14 The basis for the physician's refusal was found in regs. 11 and 13 of the Public Health (Extra-Corporeal Fertilisation) Regulations, 1987 (see n. 21 below), which prohibited the implantation of a fertilised egg in certain circumstances, despite the fact that the couple were asking merely to perform the fertilisation. The risks entailed in acting contrary to the regulations include losing the official recognition of the Ministry of Health in the hospital department, which is a condition for the provision of services therein, and personal exposure to professional disciplinary proceedings under the Physicians Ordinance [New Version], 1976 (3 L.S.I. [N.V.] 80).

15 For a review of the main recommendations of the Aloni Commission and the central points of controversy between the majority and minority opinions, see Shalev C., “Insights on the Report of the Commission in the Matter of In Vitro Fertilisation”, (1995) 3 HaMishpat 53.

16 A v. B (1981) 35(iii) P.D. 57, at 81. The right to privacy is guaranteed under sec. 7 of Basic Law: Human Dignity and Liberty.

17 The Aloni Commission Report, supra n. 4, para. 7.4.

18 The two members in the minority did not disagree with the very principle of regulating surrogacy within known limits, but with the details of the regulatory scheme and the scope of the desirable limitations.

19 Note that the combination of the Law of Return, 1950 (4 L.S.I. 114) and the National Health Insurance Law, 1994 might frustrate the policy of preventing reproductive tourism. A Jewish person who immigrates is considered a resident, and thus entitled to national health insurance coverage, immediately on arrival in Israel. She would, therefore, be entitled to fertility treatment free of charge (aside from payment of the health tax). This could provide a financial incentive for Jewish people to come to Israel for reproductive purposes, receive the medical services in Israel, and then return to their own countries after concluding the treatment.

20 The question put to the Commission was whether to permit surrogacy where the carrying mother is also the genetic mother. This is often referred to by medical professionals as “partial surrogacy”, as opposed to “full surrogacy” which results from in vitro fertilisation where the surrogate mother is not the genetic mother of the fetus. Some of the Commission members thought that surrogacy should be allowed only where there was symmetry among the commissioning parents in terms of their genetic connection to the child. The majority, as mentioned in the text, considered that the method of conception was not normatively significant. The Aloni Commission Report, paras. 7.16–18.

21 HC 5087/94 Zabro v. Minister of Health (unpublished decision of 17 July 1995). Reg. 11 of the Fertilisation Regulations provided: “A fertilised egg shall not be implanted except in the woman who shall be the mother of the child”. Reg. 13 provided: “An egg taken from a donor shall not be implanted in a woman unless it has been fertilised with the sperm of the woman's husband”. In a narrow technical reading, reg. 13 does not apply in surrogacy arrangements, because there is no “donation” of an egg — in the sense of giving to another. The donor of a sperm or an egg does not intend to be the parent of the child-to-be, and when they give their genetic material to another they relinquish and revoke any connection to it. This is not the case with respect to the commissioning parents in a surrogacy agreement, who fully intend to raise the child themselves.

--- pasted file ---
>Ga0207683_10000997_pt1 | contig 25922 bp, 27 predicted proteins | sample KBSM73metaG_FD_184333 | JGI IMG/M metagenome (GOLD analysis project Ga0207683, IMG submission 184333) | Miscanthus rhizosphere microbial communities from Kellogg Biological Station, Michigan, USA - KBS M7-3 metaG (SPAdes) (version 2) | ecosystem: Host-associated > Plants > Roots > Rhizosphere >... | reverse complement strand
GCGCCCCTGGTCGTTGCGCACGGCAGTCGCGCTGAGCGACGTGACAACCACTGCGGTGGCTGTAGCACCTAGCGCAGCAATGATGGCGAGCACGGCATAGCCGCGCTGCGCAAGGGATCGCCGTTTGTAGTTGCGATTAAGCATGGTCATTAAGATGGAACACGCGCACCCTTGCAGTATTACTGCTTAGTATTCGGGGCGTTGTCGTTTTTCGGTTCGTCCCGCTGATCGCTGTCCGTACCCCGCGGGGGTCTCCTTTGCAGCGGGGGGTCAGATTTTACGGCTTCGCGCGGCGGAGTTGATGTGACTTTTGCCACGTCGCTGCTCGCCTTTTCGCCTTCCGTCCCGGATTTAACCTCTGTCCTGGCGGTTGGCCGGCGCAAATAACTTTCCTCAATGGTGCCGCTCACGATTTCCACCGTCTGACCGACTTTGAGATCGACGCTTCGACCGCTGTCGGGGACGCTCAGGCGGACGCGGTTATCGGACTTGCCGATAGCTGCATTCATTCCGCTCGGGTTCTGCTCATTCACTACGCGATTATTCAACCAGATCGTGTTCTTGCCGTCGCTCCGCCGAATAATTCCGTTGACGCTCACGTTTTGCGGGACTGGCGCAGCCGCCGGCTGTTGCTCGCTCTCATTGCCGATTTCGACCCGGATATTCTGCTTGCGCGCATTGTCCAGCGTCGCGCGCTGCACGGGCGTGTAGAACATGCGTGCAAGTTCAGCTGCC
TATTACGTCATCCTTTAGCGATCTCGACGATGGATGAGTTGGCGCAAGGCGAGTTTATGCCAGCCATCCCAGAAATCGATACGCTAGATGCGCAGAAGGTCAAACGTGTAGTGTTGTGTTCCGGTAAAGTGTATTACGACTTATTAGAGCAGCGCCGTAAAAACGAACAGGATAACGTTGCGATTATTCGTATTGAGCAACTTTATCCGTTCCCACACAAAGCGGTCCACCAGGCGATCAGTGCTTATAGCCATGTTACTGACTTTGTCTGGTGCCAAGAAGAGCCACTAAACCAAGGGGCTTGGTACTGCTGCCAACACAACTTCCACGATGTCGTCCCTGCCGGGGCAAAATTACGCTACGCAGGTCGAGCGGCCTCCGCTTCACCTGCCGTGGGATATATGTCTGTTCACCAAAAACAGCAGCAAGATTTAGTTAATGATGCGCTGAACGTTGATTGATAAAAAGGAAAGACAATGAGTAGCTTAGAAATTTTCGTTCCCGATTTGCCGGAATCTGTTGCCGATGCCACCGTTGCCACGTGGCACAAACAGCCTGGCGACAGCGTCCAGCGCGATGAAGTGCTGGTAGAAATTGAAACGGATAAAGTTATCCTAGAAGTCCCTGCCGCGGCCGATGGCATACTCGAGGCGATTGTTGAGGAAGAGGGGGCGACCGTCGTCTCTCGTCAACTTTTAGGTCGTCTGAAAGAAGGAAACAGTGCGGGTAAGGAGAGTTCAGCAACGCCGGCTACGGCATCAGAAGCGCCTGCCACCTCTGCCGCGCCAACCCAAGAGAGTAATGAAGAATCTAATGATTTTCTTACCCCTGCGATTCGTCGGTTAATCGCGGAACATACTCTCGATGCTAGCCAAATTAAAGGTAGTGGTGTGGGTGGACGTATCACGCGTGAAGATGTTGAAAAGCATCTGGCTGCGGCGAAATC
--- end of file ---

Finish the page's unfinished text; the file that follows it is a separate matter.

22 The Court decided that the Regulations should be considered void as of January 1, 1996. In a subsequent decision of 31 January 1996 the Court admittted a second request by the State to postpone the date until 6 March 1996, to allow for completion of the legislative process.

23 For the view that legal tools for addressing surrogacy could be found in the existing law and that the Regulations could have been voided without special legislation, see Korinaldi M., “On the Question of Surrogacy in Israel: Some Comments on the Aloni Commission Report” (1995) 3 HaMishpat 63.

24 (1995) H.H. no. 2456, p. 259.

25 The political consideration was that the matter could not be left unregulated (despite legal opinion to the contrary) and that without the consent of the rabbis and religious parties it would not be possible to pass legislation in the Knesset. Under pressure of the Zabro petition to the High Court of Justice, some rabbis were consulted as to the conditions under which surrogacy might be permitted according to Jewish law, and their response served as the basis for the conditions that were laid down in sec. 2 of the Bill. It should be noted that the halakha is, by its very nature, a system of pluralist opinions, and that in the matter of medically-assisted reproduction there are various, often contrary views.

26 (1996) S.H. no. 1577, p. 176. The term “surrogate motherhood” or “surrogacy” is not used in the Hebrew. A strict translation of the statute's title would read “Embryo Carrying Agreements”.